Lights

Tiny
COUGERMAN
  • MEMBER
  • 1999 MERCURY COUGAR
  • 6 CYL
  • FWD
  • AUTOMATIC
  • 104,000 MILES
All the lights on my mercury couger flicker
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No
Wednesday, April 13th, 2011 AT 4:14 PM

7 Replies

Tiny
WRENCHTECH
  • EXPERT
Please define all.

Turn signals? Interior lights? Headlights? Glove box lights? Trunk light?
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Wednesday, April 13th, 2011 AT 4:27 PM
Tiny
COUGERMAN
  • MEMBER
All lights headlights dash lights they all flicker
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Wednesday, April 13th, 2011 AT 4:49 PM
Tiny
WRENCHTECH
  • EXPERT
You didn't answer my question. What about the interior lights, trunk light and glove box light?
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Wednesday, April 13th, 2011 AT 4:51 PM
Tiny
COUGERMAN
  • MEMBER
Yes all the lights trunk and glovebox lights to
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Wednesday, April 13th, 2011 AT 4:59 PM
Tiny
WRENCHTECH
  • EXPERT
I can't help you if you don't answer my questions truthfully. I don't believe you even checked. I'll let someone else handle this question if they choose to.
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Wednesday, April 13th, 2011 AT 5:03 PM
Tiny
COUGERMAN
  • MEMBER
Well alot of help u are I told u what its doing headlights tail lights trunk lights dash lights glovebox lights dome lights they all flicker real fast
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Wednesday, April 13th, 2011 AT 5:10 PM
Tiny
CARADIODOC
  • EXPERT
Hi cougarman. Don't know what the problem is. Sometimes people just have a bad day. Do the lights flicker real fast, like a couple of times per second? Or do they get brighter for a while, then suddenly dim down for a few seconds? I'm assuming the battery light doesn't turn on. Set me straight if I'm wrong.

If the battery light doesn't turn on, the generator is continuing to produce output and the voltage regulator is not turning on the light. Two things inside the generator that can cause a fluctuation in voltage are the regulator itself and a shorted diode, and neither of those is very likely to be intermittent. If they are, you would find that by monitoring the voltage right at the output terminal with a digital voltmeter.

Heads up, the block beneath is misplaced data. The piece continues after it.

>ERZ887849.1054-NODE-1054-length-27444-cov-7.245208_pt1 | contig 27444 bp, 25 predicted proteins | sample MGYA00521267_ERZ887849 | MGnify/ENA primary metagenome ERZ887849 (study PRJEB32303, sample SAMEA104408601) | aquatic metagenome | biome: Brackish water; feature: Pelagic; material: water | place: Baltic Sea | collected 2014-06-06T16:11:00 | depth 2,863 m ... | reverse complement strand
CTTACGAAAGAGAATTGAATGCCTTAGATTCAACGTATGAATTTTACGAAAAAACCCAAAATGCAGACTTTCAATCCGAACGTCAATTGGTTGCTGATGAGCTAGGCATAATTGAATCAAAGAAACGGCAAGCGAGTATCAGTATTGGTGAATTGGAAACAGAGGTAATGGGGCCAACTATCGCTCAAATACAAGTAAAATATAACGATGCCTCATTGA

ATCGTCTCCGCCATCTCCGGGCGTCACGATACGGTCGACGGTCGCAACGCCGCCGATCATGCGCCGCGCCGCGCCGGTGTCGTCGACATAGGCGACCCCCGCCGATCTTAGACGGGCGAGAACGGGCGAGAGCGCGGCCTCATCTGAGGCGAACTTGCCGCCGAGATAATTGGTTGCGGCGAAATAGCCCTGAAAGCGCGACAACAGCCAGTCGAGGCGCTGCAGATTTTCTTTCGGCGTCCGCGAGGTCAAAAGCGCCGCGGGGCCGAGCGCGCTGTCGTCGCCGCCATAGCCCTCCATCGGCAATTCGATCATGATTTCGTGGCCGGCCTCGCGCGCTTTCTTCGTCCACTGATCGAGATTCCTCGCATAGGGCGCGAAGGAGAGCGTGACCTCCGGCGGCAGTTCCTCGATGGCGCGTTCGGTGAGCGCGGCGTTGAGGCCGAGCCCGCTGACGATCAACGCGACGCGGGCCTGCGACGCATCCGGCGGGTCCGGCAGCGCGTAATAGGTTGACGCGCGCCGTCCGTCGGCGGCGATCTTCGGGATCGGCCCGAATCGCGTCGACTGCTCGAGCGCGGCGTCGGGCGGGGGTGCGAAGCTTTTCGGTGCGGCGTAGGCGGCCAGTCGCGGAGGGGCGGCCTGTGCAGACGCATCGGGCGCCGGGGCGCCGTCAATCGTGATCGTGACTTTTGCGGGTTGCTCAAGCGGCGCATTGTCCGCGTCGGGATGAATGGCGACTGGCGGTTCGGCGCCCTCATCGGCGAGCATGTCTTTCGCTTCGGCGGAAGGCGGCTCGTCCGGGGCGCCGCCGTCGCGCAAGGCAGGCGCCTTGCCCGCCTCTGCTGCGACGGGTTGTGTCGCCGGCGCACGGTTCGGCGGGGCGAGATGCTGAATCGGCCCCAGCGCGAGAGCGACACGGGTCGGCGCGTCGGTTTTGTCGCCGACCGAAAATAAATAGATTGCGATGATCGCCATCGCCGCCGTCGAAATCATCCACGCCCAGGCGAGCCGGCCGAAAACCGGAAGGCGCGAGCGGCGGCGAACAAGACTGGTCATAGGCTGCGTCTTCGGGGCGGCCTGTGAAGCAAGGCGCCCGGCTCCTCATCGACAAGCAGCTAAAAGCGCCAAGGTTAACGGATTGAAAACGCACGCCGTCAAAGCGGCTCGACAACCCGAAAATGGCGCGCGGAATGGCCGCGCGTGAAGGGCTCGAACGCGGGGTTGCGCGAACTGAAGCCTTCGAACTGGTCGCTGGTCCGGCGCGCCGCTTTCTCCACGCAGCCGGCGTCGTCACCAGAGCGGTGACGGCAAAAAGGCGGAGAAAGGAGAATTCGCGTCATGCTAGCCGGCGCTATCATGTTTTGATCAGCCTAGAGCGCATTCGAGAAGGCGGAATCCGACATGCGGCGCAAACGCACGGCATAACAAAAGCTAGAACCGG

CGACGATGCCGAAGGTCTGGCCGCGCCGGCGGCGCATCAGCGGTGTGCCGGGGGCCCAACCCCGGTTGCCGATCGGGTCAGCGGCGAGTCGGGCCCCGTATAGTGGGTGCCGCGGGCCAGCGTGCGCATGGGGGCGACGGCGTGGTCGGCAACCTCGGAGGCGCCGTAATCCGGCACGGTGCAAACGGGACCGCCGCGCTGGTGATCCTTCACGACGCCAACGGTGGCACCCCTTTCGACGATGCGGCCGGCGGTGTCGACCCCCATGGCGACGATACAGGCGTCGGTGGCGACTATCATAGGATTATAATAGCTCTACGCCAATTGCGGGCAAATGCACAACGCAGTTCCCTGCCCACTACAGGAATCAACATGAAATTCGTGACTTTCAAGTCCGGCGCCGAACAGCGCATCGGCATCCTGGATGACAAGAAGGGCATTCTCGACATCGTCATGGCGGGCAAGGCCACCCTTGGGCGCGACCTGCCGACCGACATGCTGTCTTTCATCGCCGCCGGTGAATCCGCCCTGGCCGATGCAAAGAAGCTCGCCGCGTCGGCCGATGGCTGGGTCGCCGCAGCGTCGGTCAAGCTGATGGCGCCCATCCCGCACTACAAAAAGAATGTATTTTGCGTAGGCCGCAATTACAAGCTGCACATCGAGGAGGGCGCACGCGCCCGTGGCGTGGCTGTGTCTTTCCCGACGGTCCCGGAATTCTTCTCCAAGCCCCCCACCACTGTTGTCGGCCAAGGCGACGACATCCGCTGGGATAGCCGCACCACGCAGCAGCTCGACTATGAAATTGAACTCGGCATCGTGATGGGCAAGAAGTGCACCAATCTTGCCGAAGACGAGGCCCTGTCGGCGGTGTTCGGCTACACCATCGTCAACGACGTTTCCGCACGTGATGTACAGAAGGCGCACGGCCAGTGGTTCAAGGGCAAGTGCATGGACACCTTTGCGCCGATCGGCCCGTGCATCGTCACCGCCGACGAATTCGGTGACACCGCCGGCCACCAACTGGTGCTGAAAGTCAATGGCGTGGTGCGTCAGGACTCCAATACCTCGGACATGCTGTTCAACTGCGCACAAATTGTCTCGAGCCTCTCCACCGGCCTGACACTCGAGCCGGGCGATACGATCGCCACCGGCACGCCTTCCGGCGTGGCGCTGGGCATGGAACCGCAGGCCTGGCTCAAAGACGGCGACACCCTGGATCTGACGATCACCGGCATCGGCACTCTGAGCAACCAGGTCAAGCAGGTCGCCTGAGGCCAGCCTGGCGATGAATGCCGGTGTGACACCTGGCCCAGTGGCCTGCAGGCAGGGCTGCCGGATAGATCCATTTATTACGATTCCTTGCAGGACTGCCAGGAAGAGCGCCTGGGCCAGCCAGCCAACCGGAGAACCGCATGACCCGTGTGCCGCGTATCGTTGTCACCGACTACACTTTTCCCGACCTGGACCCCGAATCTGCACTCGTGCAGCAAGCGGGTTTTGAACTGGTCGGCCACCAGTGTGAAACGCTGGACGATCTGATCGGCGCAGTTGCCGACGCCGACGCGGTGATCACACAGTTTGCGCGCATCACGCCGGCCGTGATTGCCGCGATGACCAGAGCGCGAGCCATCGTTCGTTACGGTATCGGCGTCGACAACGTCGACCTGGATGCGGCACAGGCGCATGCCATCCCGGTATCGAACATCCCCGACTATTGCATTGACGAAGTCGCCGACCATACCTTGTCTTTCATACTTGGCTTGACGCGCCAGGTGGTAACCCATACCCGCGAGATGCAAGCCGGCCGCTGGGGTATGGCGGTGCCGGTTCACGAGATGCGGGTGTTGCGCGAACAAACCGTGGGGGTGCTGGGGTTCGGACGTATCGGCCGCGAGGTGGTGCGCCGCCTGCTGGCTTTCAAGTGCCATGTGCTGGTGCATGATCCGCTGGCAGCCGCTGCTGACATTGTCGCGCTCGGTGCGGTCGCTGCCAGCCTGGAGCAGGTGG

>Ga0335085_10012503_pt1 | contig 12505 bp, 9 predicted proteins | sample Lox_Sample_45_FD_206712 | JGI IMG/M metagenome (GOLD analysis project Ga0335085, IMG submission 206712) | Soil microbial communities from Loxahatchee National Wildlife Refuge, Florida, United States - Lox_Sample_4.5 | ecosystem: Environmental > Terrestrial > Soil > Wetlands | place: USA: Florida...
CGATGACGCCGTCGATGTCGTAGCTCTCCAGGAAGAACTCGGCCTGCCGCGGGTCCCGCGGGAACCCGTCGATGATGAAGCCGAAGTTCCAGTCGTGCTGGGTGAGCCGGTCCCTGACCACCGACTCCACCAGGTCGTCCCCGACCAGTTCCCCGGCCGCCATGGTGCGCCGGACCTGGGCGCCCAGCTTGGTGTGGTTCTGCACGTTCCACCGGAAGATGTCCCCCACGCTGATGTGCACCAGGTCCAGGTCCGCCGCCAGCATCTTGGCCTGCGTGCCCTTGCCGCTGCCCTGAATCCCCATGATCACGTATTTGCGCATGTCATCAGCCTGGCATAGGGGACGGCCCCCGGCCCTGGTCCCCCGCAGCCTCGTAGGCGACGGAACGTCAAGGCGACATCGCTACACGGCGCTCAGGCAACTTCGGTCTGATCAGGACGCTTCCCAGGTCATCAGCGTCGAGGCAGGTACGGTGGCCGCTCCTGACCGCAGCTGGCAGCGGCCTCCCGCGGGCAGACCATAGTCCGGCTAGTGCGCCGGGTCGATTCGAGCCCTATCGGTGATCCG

What is much more common is when Ford uses the battery stud on the starter relay as a convenient tie point. Very often the high current loosens the copper nut and creates an intermittent connection. A good place to start is by removing those terminals and cleaning them up. In the past, that was used as the starter solenoid and passed the really high starter current so it would also cause intermittent cranking. On newer cars it is just the relay even though it's the same physical part, so it doesn't pass the starter current, but it is where the other circuitry originates from.

You might also measure the voltage right across the battery terminals while the engine is running and the problem is occurring. If you see it varying there, try a new battery. GM has a huge problem with their generators because they produce big voltage spikes that can destroy the diodes and voltage regulator. Those spikes are absorbed and dampened by the battery. As it ages, the battery loses its ability to dampen those spikes and repeat failures of the generator occur. It would seem logical that the same thing happens to batteries in other cars too.

Look for ground wires corroded off between the engine and body. If you still haven't found the problem, try running a temporary wire right from the generator's output terminal to the battery positive post. If the lights still flicker, I guess I would suspect the generator itself, but I would want to eliminate everything else first.

At some point Ford stopped using the starter relay on the inner fender. If you have a little plug-in relay in the fuse box, disregard my description of the relay connections. Look for a smaller positive battery cable that bolts to the under-hood fuse box. Every brand and model of car at some point has had that cable work loose and cause intermittent problems.

One more thing you might consider is measuring the voltage to other circuits to see if just the lights are involved or if the entire system voltage is affected. Motor circuits are bad things to monitor with a digital voltmeter because the voltage fluctuations will be picked up by the meter, so look for something else to check like the circuit that feeds the power locks. Actually, you CAN use the motor circuits, but it's more accurate if the motor isn't running. The feed for the power windows is one example. You're just trying to see what is affected besides the lights.

If you find the voltage varying all over, try using different points to ground the voltmeter. If the voltage holds steady with different ground points, that would suggest a ground cable or connection problem. We tend to get wrapped up in the positive feed circuit when the ground circuit is just as likely to develop a problem.

If none of these things pans out, I'll try to find the wiring diagram on Ford's web site so we can come up with some more ideas.
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Wednesday, April 13th, 2011 AT 6:23 PM

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